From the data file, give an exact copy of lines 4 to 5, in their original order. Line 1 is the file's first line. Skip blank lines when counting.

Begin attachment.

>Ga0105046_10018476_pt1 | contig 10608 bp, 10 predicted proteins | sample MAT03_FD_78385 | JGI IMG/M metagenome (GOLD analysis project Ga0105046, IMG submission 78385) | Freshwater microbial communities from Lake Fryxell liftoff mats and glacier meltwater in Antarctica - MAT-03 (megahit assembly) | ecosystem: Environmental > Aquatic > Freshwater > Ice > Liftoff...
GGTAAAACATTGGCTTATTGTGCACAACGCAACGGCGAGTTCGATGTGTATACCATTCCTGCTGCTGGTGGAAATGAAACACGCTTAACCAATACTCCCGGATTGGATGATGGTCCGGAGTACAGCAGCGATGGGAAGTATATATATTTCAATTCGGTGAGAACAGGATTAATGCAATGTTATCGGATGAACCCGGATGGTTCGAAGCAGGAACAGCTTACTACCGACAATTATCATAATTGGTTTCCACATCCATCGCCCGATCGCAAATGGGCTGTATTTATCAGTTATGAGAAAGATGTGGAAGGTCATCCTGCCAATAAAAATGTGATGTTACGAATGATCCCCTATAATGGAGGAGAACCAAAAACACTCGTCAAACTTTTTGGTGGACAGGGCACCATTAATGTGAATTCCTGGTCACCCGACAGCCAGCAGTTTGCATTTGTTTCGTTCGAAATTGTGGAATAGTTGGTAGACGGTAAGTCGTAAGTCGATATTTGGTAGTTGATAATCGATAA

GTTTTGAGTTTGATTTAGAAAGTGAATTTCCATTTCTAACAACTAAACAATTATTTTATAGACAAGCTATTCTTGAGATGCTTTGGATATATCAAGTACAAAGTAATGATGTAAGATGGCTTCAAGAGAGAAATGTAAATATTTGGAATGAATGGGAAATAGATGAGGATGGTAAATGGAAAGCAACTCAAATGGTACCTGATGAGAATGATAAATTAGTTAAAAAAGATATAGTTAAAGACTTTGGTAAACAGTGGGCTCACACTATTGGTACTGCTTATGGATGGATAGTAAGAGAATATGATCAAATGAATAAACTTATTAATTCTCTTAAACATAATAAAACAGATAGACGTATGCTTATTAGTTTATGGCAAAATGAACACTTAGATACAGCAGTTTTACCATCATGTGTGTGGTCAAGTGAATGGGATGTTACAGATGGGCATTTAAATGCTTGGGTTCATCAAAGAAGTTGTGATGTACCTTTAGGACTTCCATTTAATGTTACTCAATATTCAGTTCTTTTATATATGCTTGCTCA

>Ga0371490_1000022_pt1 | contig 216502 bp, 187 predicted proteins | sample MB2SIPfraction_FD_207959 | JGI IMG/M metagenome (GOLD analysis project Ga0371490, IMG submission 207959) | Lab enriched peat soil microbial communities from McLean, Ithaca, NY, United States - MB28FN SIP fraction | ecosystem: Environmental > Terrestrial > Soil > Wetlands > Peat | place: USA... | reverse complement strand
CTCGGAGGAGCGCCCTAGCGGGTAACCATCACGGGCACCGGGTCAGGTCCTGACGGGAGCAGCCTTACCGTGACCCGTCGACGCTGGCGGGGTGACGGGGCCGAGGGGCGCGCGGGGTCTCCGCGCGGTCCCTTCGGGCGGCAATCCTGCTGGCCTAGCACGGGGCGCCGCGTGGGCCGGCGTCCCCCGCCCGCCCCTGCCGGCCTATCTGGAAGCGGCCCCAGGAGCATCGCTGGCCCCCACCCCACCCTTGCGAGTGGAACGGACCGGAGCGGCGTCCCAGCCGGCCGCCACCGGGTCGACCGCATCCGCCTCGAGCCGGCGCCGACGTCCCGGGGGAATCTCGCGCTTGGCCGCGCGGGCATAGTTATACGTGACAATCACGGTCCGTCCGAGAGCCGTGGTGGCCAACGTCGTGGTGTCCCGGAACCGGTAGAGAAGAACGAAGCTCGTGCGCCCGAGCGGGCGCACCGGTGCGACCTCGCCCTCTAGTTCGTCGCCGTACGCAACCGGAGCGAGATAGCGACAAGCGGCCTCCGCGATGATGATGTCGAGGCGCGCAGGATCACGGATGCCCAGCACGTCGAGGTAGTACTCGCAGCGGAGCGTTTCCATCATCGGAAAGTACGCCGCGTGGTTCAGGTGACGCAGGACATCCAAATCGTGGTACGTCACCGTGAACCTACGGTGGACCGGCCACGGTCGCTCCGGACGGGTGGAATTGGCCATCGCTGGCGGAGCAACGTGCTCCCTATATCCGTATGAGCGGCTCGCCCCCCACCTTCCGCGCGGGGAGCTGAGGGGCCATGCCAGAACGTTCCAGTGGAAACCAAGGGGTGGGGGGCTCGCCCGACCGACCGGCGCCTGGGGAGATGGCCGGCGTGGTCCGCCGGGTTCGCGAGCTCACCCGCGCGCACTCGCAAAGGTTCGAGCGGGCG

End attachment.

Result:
>Ga0371490_1000022_pt1 | contig 216502 bp, 187 predicted proteins | sample MB2SIPfraction_FD_207959 | JGI IMG/M metagenome (GOLD analysis project Ga0371490, IMG submission 207959) | Lab enriched peat soil microbial communities from McLean, Ithaca, NY, United States - MB28FN SIP fraction | ecosystem: Environmental > Terrestrial > Soil > Wetlands > Peat | place: USA... | reverse complement strand
CTCGGAGGAGCGCCCTAGCGGGTAACCATCACGGGCACCGGGTCAGGTCCTGACGGGAGCAGCCTTACCGTGACCCGTCGACGCTGGCGGGGTGACGGGGCCGAGGGGCGCGCGGGGTCTCCGCGCGGTCCCTTCGGGCGGCAATCCTGCTGGCCTAGCACGGGGCGCCGCGTGGGCCGGCGTCCCCCGCCCGCCCCTGCCGGCCTATCTGGAAGCGGCCCCAGGAGCATCGCTGGCCCCCACCCCACCCTTGCGAGTGGAACGGACCGGAGCGGCGTCCCAGCCGGCCGCCACCGGGTCGACCGCATCCGCCTCGAGCCGGCGCCGACGTCCCGGGGGAATCTCGCGCTTGGCCGCGCGGGCATAGTTATACGTGACAATCACGGTCCGTCCGAGAGCCGTGGTGGCCAACGTCGTGGTGTCCCGGAACCGGTAGAGAAGAACGAAGCTCGTGCGCCCGAGCGGGCGCACCGGTGCGACCTCGCCCTCTAGTTCGTCGCCGTACGCAACCGGAGCGAGATAGCGACAAGCGGCCTCCGCGATGATGATGTCGAGGCGCGCAGGATCACGGATGCCCAGCACGTCGAGGTAGTACTCGCAGCGGAGCGTTTCCATCATCGGAAAGTACGCCGCGTGGTTCAGGTGACGCAGGACATCCAAATCGTGGTACGTCACCGTGAACCTACGGTGGACCGGCCACGGTCGCTCCGGACGGGTGGAATTGGCCATCGCTGGCGGAGCAACGTGCTCCCTATATCCGTATGAGCGGCTCGCCCCCCACCTTCCGCGCGGGGAGCTGAGGGGCCATGCCAGAACGTTCCAGTGGAAACCAAGGGGTGGGGGGCTCGCCCGACCGACCGGCGCCTGGGGAGATGGCCGGCGTGGTCCGCCGGGTTCGCGAGCTCACCCGCGCGCACTCGCAAAGGTTCGAGCGGGCG